A 69-year-old man is discharged home from the hospital after a 10 day admission during which he underwent surgery for a benign tumor and received prophylactic antibiotics. Approximately 24 hours after discharge from the hospital, he experiences one day of diffuse watery diarrhea. Here are some gross and microscopic pictures of his colonic mucosa:


Which of the following organisms most likely caused these findings?

A. Shigella
B. Clostridium difficile
C. Yersinia enterocolitica
D. Salmonella







(Scroll down for the answer)








The answer is B. The photograph above shows pseudomembranous colitis, a condition caused by C. difficile infection, or “C. diff” for short. C. difficile colitis is also known as antibiotic-associated diarrhea, because it often colonizes a patient after antibiotic treatment wreaks havoc on the patient’s normal gut flora, making the way for this resilient bug. Toxins released by the bacteria result in compromise of the mucosa and apoptosis of the epithelial cells.

How is a “pseudomembrane” different from a real membrane, you might ask? While a “real” membrane is a thin layer of tissue overlaying or dividing some other tissue, the pseudomembrane here is just a layer of junk sitting on top of the colonic mucosa, and is composed of sloughed-off epithelial cells, neutrophils, and cellular debris. When enough of this stuff accumulates, it makes a sheet which covers most of mucosal surface of the colon and looks like a membrane.

The histology of C. diff is some of the most exciting in gastrointestinal pathology, because the neutrophils tend to “erupt” from the crypts, leading to the description “volcano crypts.” Needless to say, it is never a good thing when inflammatory cells are spilling from the colonic crypts like lava.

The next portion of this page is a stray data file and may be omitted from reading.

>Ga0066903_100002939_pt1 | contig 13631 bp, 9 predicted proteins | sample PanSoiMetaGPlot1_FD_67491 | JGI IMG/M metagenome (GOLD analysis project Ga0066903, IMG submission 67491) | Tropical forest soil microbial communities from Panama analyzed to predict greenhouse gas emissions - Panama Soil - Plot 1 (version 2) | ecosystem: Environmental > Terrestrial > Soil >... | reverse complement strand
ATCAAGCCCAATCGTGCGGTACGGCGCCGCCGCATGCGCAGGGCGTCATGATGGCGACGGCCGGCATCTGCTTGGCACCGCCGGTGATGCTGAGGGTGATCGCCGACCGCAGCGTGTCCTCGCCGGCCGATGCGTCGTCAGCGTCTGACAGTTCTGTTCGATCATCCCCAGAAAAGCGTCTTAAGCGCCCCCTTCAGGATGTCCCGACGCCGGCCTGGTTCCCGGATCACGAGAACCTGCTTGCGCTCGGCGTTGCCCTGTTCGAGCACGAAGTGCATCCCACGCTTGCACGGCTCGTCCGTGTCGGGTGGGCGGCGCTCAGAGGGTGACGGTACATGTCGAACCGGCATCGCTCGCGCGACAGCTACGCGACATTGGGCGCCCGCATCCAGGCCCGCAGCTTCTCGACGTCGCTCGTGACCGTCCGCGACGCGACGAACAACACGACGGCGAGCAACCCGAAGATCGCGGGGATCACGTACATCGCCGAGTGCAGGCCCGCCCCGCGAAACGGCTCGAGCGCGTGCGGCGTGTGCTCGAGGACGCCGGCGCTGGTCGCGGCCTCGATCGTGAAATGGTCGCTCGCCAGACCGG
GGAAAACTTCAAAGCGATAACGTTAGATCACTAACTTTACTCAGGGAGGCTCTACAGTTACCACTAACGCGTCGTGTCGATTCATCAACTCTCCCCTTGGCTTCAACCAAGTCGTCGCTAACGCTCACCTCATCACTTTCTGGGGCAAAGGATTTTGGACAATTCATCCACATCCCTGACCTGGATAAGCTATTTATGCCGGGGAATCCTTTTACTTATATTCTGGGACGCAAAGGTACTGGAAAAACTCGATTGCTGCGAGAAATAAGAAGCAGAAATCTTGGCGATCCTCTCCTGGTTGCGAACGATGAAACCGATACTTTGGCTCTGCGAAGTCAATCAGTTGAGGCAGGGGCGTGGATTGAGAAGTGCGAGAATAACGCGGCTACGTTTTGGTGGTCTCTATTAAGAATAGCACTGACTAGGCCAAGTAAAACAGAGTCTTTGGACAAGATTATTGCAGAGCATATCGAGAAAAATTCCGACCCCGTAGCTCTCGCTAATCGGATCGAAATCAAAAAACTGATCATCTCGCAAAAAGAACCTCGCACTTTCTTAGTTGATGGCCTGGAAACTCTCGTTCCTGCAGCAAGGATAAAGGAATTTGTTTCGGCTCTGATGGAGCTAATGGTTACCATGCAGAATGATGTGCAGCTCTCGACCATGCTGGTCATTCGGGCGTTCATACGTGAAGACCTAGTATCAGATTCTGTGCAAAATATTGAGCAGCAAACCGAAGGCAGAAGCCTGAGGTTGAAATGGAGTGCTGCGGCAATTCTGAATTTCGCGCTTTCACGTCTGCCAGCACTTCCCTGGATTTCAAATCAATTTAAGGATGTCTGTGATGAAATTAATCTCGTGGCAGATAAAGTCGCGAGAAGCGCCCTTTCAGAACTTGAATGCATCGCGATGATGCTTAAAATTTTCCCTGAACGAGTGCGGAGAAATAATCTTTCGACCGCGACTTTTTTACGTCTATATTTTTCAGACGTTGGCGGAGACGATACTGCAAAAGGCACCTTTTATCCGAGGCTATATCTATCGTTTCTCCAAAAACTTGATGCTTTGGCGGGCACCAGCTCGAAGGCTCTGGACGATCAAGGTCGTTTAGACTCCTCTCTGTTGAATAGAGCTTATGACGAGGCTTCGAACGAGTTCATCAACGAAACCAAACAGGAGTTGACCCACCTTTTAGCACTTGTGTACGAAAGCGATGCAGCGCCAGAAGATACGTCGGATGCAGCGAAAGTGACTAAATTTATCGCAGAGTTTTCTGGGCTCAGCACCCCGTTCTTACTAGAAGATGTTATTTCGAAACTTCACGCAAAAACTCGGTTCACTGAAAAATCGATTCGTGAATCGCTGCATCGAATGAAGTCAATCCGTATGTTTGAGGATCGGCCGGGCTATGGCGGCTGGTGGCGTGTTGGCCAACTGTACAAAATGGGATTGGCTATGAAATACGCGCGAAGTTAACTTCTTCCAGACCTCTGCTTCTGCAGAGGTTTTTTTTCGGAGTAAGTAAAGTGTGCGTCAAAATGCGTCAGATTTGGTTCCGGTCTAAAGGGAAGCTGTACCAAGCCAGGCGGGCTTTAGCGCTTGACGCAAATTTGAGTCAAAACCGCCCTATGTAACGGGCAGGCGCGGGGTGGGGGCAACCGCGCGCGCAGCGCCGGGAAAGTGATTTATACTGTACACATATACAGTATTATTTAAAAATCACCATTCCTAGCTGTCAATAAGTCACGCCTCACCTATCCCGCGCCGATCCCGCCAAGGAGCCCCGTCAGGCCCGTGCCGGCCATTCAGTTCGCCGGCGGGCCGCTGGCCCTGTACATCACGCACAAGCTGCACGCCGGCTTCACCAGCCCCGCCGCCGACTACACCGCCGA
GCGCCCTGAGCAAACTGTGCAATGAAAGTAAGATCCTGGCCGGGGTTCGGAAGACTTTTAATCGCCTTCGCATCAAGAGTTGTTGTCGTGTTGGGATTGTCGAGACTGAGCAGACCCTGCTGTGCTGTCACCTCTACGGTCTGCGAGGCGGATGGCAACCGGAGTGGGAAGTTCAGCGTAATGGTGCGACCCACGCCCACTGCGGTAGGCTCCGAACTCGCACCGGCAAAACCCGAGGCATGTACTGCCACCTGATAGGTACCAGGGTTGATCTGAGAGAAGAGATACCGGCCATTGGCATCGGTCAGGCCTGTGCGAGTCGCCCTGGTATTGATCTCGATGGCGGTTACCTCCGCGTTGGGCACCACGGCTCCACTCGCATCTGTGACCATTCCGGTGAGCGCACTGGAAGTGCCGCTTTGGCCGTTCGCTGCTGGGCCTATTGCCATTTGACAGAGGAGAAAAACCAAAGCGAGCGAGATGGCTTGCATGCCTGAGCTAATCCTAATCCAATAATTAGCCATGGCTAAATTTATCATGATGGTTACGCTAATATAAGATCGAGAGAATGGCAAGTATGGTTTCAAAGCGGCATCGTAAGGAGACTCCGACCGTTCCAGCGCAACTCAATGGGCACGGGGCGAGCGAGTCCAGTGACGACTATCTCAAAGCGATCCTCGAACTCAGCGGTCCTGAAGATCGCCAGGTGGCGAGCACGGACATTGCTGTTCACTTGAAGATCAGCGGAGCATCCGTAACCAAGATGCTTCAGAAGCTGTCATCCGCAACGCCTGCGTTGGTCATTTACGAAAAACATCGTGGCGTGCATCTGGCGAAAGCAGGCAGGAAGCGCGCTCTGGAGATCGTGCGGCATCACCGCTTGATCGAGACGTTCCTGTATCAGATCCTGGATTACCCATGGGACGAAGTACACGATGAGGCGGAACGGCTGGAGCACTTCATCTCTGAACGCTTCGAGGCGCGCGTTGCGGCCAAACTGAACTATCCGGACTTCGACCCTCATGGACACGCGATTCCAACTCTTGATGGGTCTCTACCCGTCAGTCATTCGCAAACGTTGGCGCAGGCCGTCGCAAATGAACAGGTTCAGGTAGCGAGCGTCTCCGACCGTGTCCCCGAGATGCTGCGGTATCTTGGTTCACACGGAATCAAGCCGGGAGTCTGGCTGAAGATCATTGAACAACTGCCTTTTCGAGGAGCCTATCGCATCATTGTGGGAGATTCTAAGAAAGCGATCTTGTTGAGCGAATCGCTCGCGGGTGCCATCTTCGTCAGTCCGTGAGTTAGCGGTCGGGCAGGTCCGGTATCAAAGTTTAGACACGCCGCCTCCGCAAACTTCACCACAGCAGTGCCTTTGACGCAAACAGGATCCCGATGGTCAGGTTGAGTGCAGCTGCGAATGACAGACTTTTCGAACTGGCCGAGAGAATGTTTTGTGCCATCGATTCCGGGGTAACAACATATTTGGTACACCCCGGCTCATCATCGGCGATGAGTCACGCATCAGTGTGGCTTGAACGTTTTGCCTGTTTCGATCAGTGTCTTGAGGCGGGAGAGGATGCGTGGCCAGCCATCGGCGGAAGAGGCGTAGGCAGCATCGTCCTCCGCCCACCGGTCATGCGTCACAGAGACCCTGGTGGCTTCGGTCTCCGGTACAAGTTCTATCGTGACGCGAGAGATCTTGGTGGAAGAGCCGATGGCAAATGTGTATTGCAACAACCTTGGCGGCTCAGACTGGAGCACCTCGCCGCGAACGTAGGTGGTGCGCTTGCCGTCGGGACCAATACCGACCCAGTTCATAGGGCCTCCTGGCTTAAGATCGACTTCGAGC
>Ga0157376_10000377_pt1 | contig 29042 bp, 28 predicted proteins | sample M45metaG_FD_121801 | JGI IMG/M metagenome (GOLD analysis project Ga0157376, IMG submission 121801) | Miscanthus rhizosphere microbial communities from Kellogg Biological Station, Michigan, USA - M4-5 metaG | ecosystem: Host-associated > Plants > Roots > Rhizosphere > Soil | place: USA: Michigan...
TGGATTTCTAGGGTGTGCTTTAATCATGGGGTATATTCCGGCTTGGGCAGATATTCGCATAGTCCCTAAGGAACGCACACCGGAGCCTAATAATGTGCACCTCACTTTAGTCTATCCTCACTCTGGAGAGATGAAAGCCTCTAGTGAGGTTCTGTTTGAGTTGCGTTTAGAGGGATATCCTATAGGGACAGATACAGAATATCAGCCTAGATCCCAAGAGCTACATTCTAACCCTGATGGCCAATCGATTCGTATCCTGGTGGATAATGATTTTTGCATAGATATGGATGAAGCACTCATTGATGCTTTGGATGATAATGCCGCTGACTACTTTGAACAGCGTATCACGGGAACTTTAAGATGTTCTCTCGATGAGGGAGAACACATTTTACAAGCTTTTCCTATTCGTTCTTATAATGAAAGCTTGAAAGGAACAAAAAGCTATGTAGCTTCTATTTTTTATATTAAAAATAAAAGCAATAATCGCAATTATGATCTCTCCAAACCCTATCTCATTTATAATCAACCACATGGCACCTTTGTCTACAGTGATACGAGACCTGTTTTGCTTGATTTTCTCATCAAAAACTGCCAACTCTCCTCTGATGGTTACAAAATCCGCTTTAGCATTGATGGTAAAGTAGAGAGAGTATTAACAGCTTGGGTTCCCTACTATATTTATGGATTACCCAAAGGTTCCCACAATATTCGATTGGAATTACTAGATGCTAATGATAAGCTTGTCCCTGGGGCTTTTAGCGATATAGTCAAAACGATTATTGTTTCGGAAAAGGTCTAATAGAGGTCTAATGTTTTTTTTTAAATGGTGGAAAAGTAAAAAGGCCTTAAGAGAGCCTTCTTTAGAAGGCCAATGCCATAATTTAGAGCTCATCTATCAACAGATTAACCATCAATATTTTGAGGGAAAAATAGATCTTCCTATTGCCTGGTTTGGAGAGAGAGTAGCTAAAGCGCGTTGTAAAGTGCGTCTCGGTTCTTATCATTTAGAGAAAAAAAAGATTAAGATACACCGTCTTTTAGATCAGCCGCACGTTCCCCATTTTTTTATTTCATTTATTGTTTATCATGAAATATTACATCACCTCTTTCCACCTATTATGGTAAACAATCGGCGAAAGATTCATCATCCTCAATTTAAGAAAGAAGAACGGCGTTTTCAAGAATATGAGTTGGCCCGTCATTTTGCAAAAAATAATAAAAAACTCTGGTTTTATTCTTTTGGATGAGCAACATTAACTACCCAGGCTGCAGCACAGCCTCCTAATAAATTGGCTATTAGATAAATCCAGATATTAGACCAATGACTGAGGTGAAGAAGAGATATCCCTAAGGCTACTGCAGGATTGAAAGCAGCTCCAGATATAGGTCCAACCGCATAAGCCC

Who is at risk for C. diff? Risk factors include a compromised immune system, extended antibiotic treatment, and even just hospitalization, since C. diff is really easy to transfer from patient to patient. In fact, up to 30% of all hospitalized adults may be colonized with C. diff! Despite this, most carriers are asymptomatic.

When C. diff does cause problems, patients present with a characteristic watery diarrhea, which may be accompanied by fever, increased white blood count, crampy pain, and dehydration (from all the diarrhea). Bloody diarrhea is uncommon, which can help in ruling out other nasty bugs like Shigella and some types of E. coli, which do cause bloody diarrhea.

How do we detect C. diff in the lab? The most effective way is to detect the bacterial toxin in the stool. Standard treatments include metronidazole, with vancomycin for severe cases, but some strains are developing resistance even to that. Reinfection is also common. The bacteria are resistant to alcohol-based hand sanitizers, so anyone in contact with patients must wash their hands with soap and water, old-school style. Some patients with hard-to-treat C. diff have benefited from fecal transplant, which is a win-win situation for all parties involved!

* A huge thanks to Michelle Stoffel, MD PhD, PGY2 Pathology Resident at the University of Wisconsin, for yet another great case and informative, easy-to-read post! (Check out her other awesome case here.)

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